2.1.3 British Efforts to Restrict Trade With Continental Europe   2.1.4 American Efforts to Remain Neutral   2.2 Great Britain and the United States in North America   2.2.1 Impressments of American Sailors   2.2.2 British Support of Native Americans in the Old Northwest   2.2.3 Chesapeake Affair   2.2.4 Diplomatic Disputes   2.3 American Offensives   2.3.1 Lack of American Military Preparation   2.3.2 Reliance on Civilian Militias   2.3.3 Regional Opposition to the War   2.3.4 American Invasion of Canada, 1812-1913   2.3.5 Privateering and Naval Actions   - Reading: Yale Law School: Lillian Goldman Law Library: The Avalon Project’s “An Act to Encourage the Destruction of Armed Vessels of War of the Enemy,” March 3, 1813 Link: Yale Law School: Lillian Goldman Law Library: The Avalon Project’s “An Act to Encourage the Destruction of Armed Vessels of War of the Enemy,” March 3, 1813 (HTML)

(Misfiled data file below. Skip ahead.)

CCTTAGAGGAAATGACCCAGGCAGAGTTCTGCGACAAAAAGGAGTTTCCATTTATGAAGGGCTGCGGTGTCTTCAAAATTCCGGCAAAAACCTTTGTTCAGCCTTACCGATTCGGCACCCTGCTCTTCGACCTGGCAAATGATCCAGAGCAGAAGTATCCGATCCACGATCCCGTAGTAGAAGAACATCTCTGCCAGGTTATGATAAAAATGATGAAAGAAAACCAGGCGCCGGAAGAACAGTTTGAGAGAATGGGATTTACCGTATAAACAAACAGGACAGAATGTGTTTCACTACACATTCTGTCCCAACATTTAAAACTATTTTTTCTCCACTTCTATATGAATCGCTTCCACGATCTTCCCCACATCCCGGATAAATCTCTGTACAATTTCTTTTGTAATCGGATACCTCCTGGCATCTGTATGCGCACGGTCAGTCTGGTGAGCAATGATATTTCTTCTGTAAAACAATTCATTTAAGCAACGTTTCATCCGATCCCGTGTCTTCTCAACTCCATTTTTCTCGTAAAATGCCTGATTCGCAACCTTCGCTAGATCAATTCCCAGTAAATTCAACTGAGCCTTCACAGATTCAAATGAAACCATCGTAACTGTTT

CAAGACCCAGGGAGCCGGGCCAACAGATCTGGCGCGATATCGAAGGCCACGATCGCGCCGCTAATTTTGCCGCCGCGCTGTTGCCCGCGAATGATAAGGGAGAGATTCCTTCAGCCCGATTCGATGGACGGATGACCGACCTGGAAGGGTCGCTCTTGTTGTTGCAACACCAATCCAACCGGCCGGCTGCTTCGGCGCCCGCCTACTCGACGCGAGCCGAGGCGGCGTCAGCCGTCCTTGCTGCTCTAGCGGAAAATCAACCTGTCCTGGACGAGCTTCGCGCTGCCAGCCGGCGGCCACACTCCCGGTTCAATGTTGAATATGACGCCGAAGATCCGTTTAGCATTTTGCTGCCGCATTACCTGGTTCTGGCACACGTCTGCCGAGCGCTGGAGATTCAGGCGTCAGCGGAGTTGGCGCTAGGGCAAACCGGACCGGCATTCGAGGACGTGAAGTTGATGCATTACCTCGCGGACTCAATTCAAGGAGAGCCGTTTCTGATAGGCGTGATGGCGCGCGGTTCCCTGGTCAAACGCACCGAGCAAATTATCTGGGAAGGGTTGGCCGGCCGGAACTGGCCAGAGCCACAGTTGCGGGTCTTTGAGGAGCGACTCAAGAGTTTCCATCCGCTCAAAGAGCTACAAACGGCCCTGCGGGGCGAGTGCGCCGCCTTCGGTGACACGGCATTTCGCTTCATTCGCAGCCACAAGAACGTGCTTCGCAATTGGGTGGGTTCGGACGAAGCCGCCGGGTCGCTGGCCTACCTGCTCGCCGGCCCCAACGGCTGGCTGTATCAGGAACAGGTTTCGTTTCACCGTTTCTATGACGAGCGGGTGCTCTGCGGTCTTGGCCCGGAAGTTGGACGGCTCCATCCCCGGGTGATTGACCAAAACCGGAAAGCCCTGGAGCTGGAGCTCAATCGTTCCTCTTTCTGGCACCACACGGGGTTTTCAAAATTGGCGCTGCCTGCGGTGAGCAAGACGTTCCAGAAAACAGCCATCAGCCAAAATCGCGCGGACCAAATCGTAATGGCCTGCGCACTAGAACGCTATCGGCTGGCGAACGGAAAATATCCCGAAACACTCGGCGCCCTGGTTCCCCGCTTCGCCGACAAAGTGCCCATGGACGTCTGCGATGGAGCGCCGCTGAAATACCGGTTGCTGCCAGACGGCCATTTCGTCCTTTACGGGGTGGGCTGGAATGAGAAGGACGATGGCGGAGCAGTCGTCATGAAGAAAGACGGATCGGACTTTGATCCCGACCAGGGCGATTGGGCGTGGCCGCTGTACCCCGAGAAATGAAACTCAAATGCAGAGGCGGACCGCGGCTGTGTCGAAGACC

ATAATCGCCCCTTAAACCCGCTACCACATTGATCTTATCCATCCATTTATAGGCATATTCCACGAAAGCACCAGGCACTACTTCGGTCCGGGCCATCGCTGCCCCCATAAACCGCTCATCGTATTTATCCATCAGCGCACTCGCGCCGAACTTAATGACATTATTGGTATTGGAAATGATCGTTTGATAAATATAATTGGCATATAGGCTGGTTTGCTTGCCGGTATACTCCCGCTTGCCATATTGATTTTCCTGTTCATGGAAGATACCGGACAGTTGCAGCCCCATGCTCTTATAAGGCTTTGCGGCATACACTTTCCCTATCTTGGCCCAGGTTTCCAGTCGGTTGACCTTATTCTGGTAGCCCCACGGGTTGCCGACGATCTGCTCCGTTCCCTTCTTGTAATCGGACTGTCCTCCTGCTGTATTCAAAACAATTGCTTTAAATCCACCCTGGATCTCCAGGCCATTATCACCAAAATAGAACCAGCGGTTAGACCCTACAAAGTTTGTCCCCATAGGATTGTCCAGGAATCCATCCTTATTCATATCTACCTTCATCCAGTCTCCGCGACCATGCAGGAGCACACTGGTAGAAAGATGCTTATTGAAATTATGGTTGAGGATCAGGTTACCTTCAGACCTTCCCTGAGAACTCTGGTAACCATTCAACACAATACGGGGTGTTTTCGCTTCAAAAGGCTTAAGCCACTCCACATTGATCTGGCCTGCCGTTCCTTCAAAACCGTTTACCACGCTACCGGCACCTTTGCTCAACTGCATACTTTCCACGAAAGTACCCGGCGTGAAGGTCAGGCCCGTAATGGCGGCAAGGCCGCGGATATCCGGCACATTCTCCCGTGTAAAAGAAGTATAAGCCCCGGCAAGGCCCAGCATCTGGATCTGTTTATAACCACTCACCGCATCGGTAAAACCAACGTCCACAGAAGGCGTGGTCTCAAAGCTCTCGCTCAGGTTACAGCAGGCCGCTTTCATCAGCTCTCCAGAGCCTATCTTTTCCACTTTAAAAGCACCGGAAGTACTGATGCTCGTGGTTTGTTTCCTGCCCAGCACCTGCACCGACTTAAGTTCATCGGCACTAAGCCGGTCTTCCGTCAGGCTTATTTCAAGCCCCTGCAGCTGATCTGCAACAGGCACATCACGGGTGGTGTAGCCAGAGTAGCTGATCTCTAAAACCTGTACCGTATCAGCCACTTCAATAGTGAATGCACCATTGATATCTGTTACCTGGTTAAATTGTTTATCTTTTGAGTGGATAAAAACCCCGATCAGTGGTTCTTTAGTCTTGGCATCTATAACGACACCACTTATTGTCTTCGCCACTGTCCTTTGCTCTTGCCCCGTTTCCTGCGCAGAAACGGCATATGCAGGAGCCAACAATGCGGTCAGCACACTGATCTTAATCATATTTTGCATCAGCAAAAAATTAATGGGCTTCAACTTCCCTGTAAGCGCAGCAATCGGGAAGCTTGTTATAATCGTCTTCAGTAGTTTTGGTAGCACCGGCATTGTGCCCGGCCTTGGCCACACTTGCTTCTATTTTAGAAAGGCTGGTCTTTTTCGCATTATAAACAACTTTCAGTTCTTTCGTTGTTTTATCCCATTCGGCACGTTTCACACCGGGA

Instructions: Please read this brief text in order to get a sense of Congress' attitude toward privateers during the War of 1812. This Congressional act authorized private citizens to use any means necessary to destroy British naval vessels.  It offered a bounty of half the value of the vessel and half the value of the cargo to any American civilian who could complete the task.
 
Terms of Use: Please respect the copyright and terms of use displayed on the webpage above.

2.4 British Offensives   2.4.1 Preoccupied by War in Europe   2.4.2 Canadian Militias Bore Brunt of Action in Early Stages of Conflict   2.4.3 Blockade of American Ports   2.4.4 Battle of Lake Erie   2.5 America on the Defense   2.5.1 British Campaign in the Chesapeake   2.5.2 Assault on Washington, D.C.   2.5.3 Assault on Baltimore   2.5.4 Defeat of British in the Chesapeake   2.5.5 Hartford Convention—New England and Secession   2.6 Status Quo Ante Bellum   2.6.1 Negotiated Settlement   2.6.2 Did Not Resolve Conditions That Led to War   2.6.3 Battle of New Orleans, 1815   2.6.4 Final American Victory After War’s End   2.7 Importance of the War of 1812   2.7.1 Viewed as Second War for Independence   2.7.2 American Pride in Military Abilities   2.7.3 Support for Expansion of U.S. Navy   2.7.4 Recognition of Limitations of Volunteer Militias   2.7.5 Increasing Support for Development of Professional Army